Diabetic amputations can be a heart-wrenching complication of diabetes. Their devastating effects extend not only to patients, but also to their families.
There’s a significant imbalance in the occurrence of diabetic amputations, with some groups experiencing much higher rates than others. For example, Blacks experience diabetic amputations at four times the rate of White Americans.
Between 2011 and 2016, minorities had the highest incidence of diabetes among racial groups, as discovered in a study. It analyzed population-based survey data from the U.S. National Health and Nutrition Examination Survey. The findings indicate that Blacks (20.4%), Latinos (22.1%), and Asians (19.1%) have the highest prevalence of diabetes among all races/ethnicities.
Social determinants of health (SDoH)—such as limited healthcare access, food insecurity, poverty, and discrimination—often perpetuate health disparities. Nonetheless, clinicians, and payors, can take steps to mitigate the risk of diabetic amputations by ensuring adequate preventive care.
What Are Social Determinants of Health ?
We often attribute health to lifestyle choices and genetics. But where you live, and your background can also play a critical role. This is known as social determinants of health, or SDoH, which are non-medical factors that can impact a person’s health. That includes their social and economic conditions, physical environment, education, and access to healthcare.
Health inequities, or disparities in health outcomes between different groups of people, can often be traced back to SDoH. These circumstances shape the health of individuals and the communities they live in. For instance, living in poverty can deprive people of nutritious food, access to care and health literacy. This, in turn, can lead to chronic illnesses like diabetes.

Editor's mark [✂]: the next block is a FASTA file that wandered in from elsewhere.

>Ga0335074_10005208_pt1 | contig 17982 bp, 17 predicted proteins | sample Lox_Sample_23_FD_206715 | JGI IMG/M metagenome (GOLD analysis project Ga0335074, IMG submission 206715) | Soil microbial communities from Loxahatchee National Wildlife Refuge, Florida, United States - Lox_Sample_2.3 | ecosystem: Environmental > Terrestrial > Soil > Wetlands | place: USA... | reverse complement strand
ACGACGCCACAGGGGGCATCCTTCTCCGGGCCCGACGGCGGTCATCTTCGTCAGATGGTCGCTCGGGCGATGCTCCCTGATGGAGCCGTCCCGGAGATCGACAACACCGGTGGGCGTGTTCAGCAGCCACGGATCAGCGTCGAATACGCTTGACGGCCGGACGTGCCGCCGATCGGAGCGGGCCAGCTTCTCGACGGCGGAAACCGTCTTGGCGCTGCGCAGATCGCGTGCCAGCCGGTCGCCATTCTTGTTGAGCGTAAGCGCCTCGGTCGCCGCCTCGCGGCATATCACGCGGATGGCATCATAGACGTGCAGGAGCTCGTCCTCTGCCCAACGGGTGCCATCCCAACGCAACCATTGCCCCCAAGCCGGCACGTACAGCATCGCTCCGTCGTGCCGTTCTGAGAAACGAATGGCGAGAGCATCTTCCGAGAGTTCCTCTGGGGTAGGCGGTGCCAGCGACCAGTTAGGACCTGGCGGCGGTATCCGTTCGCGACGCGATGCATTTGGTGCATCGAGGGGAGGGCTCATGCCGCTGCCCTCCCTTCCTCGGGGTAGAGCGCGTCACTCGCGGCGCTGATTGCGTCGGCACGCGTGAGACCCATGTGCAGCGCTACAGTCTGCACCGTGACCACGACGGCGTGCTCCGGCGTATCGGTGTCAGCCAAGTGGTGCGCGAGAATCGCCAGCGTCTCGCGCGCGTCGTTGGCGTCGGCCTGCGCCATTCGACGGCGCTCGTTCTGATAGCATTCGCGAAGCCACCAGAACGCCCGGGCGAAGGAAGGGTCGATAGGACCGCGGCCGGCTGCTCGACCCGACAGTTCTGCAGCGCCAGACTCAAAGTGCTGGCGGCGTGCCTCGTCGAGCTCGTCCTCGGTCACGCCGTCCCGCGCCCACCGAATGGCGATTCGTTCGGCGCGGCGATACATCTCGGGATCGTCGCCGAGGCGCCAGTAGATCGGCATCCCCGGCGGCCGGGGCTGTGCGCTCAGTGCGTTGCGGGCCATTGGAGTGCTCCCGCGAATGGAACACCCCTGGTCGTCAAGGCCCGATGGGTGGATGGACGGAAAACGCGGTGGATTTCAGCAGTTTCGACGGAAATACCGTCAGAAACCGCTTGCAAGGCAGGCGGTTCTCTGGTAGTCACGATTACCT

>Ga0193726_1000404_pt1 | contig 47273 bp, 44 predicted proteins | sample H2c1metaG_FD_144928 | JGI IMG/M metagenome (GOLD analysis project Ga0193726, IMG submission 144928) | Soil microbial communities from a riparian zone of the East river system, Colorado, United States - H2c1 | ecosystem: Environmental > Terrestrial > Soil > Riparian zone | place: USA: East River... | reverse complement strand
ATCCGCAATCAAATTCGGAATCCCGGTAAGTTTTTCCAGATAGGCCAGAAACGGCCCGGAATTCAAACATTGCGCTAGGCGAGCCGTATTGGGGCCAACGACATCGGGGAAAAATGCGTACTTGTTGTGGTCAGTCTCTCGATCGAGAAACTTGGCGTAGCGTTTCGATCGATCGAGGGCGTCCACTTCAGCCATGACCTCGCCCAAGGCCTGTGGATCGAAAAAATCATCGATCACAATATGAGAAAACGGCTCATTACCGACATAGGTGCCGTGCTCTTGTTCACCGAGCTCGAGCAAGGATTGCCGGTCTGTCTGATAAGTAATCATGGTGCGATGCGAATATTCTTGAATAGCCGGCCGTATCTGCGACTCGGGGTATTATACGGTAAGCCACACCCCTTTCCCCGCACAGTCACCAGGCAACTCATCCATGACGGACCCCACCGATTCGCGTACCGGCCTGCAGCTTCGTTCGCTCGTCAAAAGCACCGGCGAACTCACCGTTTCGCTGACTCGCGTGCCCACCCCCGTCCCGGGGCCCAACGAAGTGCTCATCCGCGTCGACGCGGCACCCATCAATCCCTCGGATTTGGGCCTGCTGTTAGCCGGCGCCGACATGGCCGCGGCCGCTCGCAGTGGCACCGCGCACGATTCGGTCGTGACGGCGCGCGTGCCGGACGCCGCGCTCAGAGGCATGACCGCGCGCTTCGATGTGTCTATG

A review published in Pediatric Clinics of North America in 2020 found that children experiencing food insecurity display poor eating behavior. This behavior has the potential to lead to chronic diseases. By understanding and addressing these factors, healthcare providers can help improve health outcomes and reduce these inequities when caring for patients.
Tackling complex societal issues may seem daunting. However, with an optimistic and pragmatic approach, there can be great strides towards creating health equity.
The Link Between Health Inequity and Diabetic Amputations
The first step in addressing health inequity and diabetic amputations is to recognize the problem and its causes. The U.S. healthcare system has made significant strides in establishing effective diabetes management. With over 30 million people nationwide living with diabetes, it has become increasingly prevalent. Despite this, better healthcare has led to an improved prognosis for those who have access to it.
Yet, over 154,000 amputations occur every year in America—a 75% increase in the last decade. This highlights the brutal consequences faced by vulnerable populations and that health inequity persists.
The root of the problem? SDoH continues to play a significant role in determining health outcomes especially for minorities. They often face a disproportionate burden of chronic health conditions.
This is due to a complex array of factors, such as poverty and limited access to healthy foods. Educational gaps also play a significant role, as does lack of physical activity and limited access to quality healthcare.